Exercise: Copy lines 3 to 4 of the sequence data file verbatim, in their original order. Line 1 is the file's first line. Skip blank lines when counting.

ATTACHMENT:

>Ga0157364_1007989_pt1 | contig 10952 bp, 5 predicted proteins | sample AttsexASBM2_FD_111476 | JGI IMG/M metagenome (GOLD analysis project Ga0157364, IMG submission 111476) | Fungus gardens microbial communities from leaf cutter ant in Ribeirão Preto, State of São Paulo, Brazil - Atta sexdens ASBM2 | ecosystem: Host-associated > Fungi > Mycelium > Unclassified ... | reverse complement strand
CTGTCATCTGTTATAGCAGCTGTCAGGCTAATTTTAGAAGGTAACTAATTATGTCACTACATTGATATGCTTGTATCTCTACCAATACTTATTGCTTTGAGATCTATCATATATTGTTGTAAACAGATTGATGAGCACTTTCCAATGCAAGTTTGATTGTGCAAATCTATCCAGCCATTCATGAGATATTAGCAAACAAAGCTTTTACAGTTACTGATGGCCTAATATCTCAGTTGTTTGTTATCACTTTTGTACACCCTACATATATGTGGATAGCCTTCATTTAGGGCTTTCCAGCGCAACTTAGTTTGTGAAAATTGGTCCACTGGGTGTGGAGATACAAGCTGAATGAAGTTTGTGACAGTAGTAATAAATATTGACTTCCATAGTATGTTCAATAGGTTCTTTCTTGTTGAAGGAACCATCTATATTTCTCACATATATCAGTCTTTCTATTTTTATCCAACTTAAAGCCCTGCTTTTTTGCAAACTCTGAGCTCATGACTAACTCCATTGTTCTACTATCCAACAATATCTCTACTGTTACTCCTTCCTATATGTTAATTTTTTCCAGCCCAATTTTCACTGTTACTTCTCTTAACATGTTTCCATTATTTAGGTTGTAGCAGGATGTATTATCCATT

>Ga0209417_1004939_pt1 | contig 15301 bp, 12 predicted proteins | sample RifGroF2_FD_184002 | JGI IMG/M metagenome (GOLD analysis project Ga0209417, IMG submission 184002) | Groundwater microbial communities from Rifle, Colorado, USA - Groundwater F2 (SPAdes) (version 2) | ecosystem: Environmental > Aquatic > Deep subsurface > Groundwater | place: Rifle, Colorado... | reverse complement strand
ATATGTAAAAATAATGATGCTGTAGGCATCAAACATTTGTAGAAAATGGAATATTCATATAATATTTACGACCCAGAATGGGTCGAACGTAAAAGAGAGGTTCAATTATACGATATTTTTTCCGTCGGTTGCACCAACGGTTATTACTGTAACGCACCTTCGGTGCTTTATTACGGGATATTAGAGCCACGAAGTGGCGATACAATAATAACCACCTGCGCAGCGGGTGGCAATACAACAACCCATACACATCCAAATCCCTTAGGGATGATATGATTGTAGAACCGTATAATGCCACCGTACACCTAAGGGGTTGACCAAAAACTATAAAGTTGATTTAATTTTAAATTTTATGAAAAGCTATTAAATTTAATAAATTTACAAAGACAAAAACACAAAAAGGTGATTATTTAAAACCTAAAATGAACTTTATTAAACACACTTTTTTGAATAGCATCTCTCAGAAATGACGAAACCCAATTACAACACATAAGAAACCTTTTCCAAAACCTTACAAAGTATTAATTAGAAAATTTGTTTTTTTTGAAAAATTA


>Ga0209417_1004939_pt1 | contig 15301 bp, 12 predicted proteins | sample RifGroF2_FD_184002 | JGI IMG/M metagenome (GOLD analysis project Ga0209417, IMG submission 184002) | Groundwater microbial communities from Rifle, Colorado, USA - Groundwater F2 (SPAdes) (version 2) | ecosystem: Environmental > Aquatic > Deep subsurface > Groundwater | place: Rifle, Colorado... | reverse complement strand
ATATGTAAAAATAATGATGCTGTAGGCATCAAACATTTGTAGAAAATGGAATATTCATATAATATTTACGACCCAGAATGGGTCGAACGTAAAAGAGAGGTTCAATTATACGATATTTTTTCCGTCGGTTGCACCAACGGTTATTACTGTAACGCACCTTCGGTGCTTTATTACGGGATATTAGAGCCACGAAGTGGCGATACAATAATAACCACCTGCGCAGCGGGTGGCAATACAACAACCCATACACATCCAAATCCCTTAGGGATGATATGATTGTAGAACCGTATAATGCCACCGTACACCTAAGGGGTTGACCAAAAACTATAAAGTTGATTTAATTTTAAATTTTATGAAAAGCTATTAAATTTAATAAATTTACAAAGACAAAAACACAAAAAGGTGATTATTTAAAACCTAAAATGAACTTTATTAAACACACTTTTTTGAATAGCATCTCTCAGAAATGACGAAACCCAATTACAACACATAAGAAACCTTTTCCAAAACCTTACAAAGTATTAATTAGAAAATTTGTTTTTTTTGAAAAATTA